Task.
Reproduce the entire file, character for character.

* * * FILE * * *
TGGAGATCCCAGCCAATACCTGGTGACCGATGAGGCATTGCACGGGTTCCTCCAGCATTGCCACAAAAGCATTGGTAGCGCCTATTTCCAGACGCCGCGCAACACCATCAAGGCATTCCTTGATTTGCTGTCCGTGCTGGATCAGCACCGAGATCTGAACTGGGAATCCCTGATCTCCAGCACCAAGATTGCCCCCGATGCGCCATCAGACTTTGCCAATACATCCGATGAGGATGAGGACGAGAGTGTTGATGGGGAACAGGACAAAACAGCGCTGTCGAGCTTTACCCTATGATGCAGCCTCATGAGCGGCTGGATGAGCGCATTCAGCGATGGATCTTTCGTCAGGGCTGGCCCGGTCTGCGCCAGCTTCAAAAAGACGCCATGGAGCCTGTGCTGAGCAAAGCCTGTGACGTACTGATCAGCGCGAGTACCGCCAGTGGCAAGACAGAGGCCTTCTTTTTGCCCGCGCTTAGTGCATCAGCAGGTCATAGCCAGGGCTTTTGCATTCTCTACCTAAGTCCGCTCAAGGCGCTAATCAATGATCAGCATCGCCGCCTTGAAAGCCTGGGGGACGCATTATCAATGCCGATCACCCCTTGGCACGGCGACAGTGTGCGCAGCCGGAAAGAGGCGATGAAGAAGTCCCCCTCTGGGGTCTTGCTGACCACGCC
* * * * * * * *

TGGAGATCCCAGCCAATACCTGGTGACCGATGAGGCATTGCACGGGTTCCTCCAGCATTGCCACAAAAGCATTGGTAGCGCCTATTTCCAGACGCCGCGCAACACCATCAAGGCATTCCTTGATTTGCTGTCCGTGCTGGATCAGCACCGAGATCTGAACTGGGAATCCCTGATCTCCAGCACCAAGATTGCCCCCGATGCGCCATCAGACTTTGCCAATACATCCGATGAGGATGAGGACGAGAGTGTTGATGGGGAACAGGACAAAACAGCGCTGTCGAGCTTTACCCTATGATGCAGCCTCATGAGCGGCTGGATGAGCGCATTCAGCGATGGATCTTTCGTCAGGGCTGGCCCGGTCTGCGCCAGCTTCAAAAAGACGCCATGGAGCCTGTGCTGAGCAAAGCCTGTGACGTACTGATCAGCGCGAGTACCGCCAGTGGCAAGACAGAGGCCTTCTTTTTGCCCGCGCTTAGTGCATCAGCAGGTCATAGCCAGGGCTTTTGCATTCTCTACCTAAGTCCGCTCAAGGCGCTAATCAATGATCAGCATCGCCGCCTTGAAAGCCTGGGGGACGCATTATCAATGCCGATCACCCCTTGGCACGGCGACAGTGTGCGCAGCCGGAAAGAGGCGATGAAGAAGTCCCCCTCTGGGGTCTTGCTGACCACGCC